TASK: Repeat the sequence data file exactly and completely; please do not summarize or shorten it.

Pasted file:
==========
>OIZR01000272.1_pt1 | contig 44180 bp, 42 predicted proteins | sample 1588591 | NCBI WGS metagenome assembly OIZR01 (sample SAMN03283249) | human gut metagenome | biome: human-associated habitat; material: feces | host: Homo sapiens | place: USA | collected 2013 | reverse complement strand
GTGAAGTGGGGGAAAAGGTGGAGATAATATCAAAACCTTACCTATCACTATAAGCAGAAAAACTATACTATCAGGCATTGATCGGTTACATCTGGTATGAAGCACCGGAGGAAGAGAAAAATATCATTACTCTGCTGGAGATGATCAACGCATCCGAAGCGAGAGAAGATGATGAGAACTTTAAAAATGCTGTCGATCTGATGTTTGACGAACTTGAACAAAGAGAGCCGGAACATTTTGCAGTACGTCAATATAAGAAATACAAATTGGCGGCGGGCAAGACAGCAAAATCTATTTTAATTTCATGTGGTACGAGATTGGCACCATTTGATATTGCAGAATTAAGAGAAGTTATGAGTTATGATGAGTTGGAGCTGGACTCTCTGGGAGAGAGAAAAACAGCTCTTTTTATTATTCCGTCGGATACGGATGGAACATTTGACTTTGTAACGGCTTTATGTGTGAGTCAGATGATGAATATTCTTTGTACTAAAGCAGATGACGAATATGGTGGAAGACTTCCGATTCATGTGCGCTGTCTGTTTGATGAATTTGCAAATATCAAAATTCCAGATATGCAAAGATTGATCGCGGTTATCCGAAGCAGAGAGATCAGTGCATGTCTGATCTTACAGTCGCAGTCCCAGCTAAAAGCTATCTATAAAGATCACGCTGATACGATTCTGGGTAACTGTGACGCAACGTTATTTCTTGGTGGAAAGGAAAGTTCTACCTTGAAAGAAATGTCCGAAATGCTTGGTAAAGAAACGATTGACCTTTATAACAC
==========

>OIZR01000272.1_pt1 | contig 44180 bp, 42 predicted proteins | sample 1588591 | NCBI WGS metagenome assembly OIZR01 (sample SAMN03283249) | human gut metagenome | biome: human-associated habitat; material: feces | host: Homo sapiens | place: USA | collected 2013 | reverse complement strand
GTGAAGTGGGGGAAAAGGTGGAGATAATATCAAAACCTTACCTATCACTATAAGCAGAAAAACTATACTATCAGGCATTGATCGGTTACATCTGGTATGAAGCACCGGAGGAAGAGAAAAATATCATTACTCTGCTGGAGATGATCAACGCATCCGAAGCGAGAGAAGATGATGAGAACTTTAAAAATGCTGTCGATCTGATGTTTGACGAACTTGAACAAAGAGAGCCGGAACATTTTGCAGTACGTCAATATAAGAAATACAAATTGGCGGCGGGCAAGACAGCAAAATCTATTTTAATTTCATGTGGTACGAGATTGGCACCATTTGATATTGCAGAATTAAGAGAAGTTATGAGTTATGATGAGTTGGAGCTGGACTCTCTGGGAGAGAGAAAAACAGCTCTTTTTATTATTCCGTCGGATACGGATGGAACATTTGACTTTGTAACGGCTTTATGTGTGAGTCAGATGATGAATATTCTTTGTACTAAAGCAGATGACGAATATGGTGGAAGACTTCCGATTCATGTGCGCTGTCTGTTTGATGAATTTGCAAATATCAAAATTCCAGATATGCAAAGATTGATCGCGGTTATCCGAAGCAGAGAGATCAGTGCATGTCTGATCTTACAGTCGCAGTCCCAGCTAAAAGCTATCTATAAAGATCACGCTGATACGATTCTGGGTAACTGTGACGCAACGTTATTTCTTGGTGGAAAGGAAAGTTCTACCTTGAAAGAAATGTCCGAAATGCTTGGTAAAGAAACGATTGACCTTTATAACAC